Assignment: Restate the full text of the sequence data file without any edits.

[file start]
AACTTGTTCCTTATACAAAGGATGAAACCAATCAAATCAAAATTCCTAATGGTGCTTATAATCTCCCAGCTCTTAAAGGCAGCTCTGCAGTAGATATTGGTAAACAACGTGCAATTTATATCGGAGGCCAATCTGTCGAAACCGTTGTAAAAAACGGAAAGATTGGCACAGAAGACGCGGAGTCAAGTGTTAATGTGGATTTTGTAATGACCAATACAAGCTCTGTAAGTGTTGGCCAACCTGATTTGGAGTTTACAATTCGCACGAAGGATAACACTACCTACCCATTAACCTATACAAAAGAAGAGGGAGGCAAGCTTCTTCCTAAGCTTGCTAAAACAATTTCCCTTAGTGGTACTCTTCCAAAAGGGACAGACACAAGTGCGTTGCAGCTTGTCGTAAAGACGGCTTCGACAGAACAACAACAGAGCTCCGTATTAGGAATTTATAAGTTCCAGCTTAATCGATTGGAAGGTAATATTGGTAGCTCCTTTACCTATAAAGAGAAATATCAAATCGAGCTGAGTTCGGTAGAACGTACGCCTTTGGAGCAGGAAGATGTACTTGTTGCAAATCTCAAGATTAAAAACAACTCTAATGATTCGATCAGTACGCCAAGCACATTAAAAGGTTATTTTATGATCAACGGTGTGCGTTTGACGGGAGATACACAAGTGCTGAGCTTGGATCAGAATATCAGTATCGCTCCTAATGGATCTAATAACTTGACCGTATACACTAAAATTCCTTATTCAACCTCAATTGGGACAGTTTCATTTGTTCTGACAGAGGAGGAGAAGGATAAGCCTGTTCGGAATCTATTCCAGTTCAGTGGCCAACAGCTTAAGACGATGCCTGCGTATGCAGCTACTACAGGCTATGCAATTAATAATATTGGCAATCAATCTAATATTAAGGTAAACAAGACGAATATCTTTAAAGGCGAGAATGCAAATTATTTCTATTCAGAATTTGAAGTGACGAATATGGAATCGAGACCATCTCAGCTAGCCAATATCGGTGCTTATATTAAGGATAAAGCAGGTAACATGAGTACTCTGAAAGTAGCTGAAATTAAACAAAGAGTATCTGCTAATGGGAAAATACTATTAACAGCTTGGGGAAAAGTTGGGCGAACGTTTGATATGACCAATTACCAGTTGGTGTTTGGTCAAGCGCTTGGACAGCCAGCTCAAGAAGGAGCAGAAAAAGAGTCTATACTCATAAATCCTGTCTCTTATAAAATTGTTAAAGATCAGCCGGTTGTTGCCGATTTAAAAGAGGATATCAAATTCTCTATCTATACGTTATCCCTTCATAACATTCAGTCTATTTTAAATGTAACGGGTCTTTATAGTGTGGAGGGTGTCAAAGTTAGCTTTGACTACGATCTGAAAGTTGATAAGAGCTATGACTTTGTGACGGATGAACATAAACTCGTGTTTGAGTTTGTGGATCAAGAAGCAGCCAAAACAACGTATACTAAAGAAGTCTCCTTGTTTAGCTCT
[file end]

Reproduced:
AACTTGTTCCTTATACAAAGGATGAAACCAATCAAATCAAAATTCCTAATGGTGCTTATAATCTCCCAGCTCTTAAAGGCAGCTCTGCAGTAGATATTGGTAAACAACGTGCAATTTATATCGGAGGCCAATCTGTCGAAACCGTTGTAAAAAACGGAAAGATTGGCACAGAAGACGCGGAGTCAAGTGTTAATGTGGATTTTGTAATGACCAATACAAGCTCTGTAAGTGTTGGCCAACCTGATTTGGAGTTTACAATTCGCACGAAGGATAACACTACCTACCCATTAACCTATACAAAAGAAGAGGGAGGCAAGCTTCTTCCTAAGCTTGCTAAAACAATTTCCCTTAGTGGTACTCTTCCAAAAGGGACAGACACAAGTGCGTTGCAGCTTGTCGTAAAGACGGCTTCGACAGAACAACAACAGAGCTCCGTATTAGGAATTTATAAGTTCCAGCTTAATCGATTGGAAGGTAATATTGGTAGCTCCTTTACCTATAAAGAGAAATATCAAATCGAGCTGAGTTCGGTAGAACGTACGCCTTTGGAGCAGGAAGATGTACTTGTTGCAAATCTCAAGATTAAAAACAACTCTAATGATTCGATCAGTACGCCAAGCACATTAAAAGGTTATTTTATGATCAACGGTGTGCGTTTGACGGGAGATACACAAGTGCTGAGCTTGGATCAGAATATCAGTATCGCTCCTAATGGATCTAATAACTTGACCGTATACACTAAAATTCCTTATTCAACCTCAATTGGGACAGTTTCATTTGTTCTGACAGAGGAGGAGAAGGATAAGCCTGTTCGGAATCTATTCCAGTTCAGTGGCCAACAGCTTAAGACGATGCCTGCGTATGCAGCTACTACAGGCTATGCAATTAATAATATTGGCAATCAATCTAATATTAAGGTAAACAAGACGAATATCTTTAAAGGCGAGAATGCAAATTATTTCTATTCAGAATTTGAAGTGACGAATATGGAATCGAGACCATCTCAGCTAGCCAATATCGGTGCTTATATTAAGGATAAAGCAGGTAACATGAGTACTCTGAAAGTAGCTGAAATTAAACAAAGAGTATCTGCTAATGGGAAAATACTATTAACAGCTTGGGGAAAAGTTGGGCGAACGTTTGATATGACCAATTACCAGTTGGTGTTTGGTCAAGCGCTTGGACAGCCAGCTCAAGAAGGAGCAGAAAAAGAGTCTATACTCATAAATCCTGTCTCTTATAAAATTGTTAAAGATCAGCCGGTTGTTGCCGATTTAAAAGAGGATATCAAATTCTCTATCTATACGTTATCCCTTCATAACATTCAGTCTATTTTAAATGTAACGGGTCTTTATAGTGTGGAGGGTGTCAAAGTTAGCTTTGACTACGATCTGAAAGTTGATAAGAGCTATGACTTTGTGACGGATGAACATAAACTCGTGTTTGAGTTTGTGGATCAAGAAGCAGCCAAAACAACGTATACTAAAGAAGTCTCCTTGTTTAGCTCT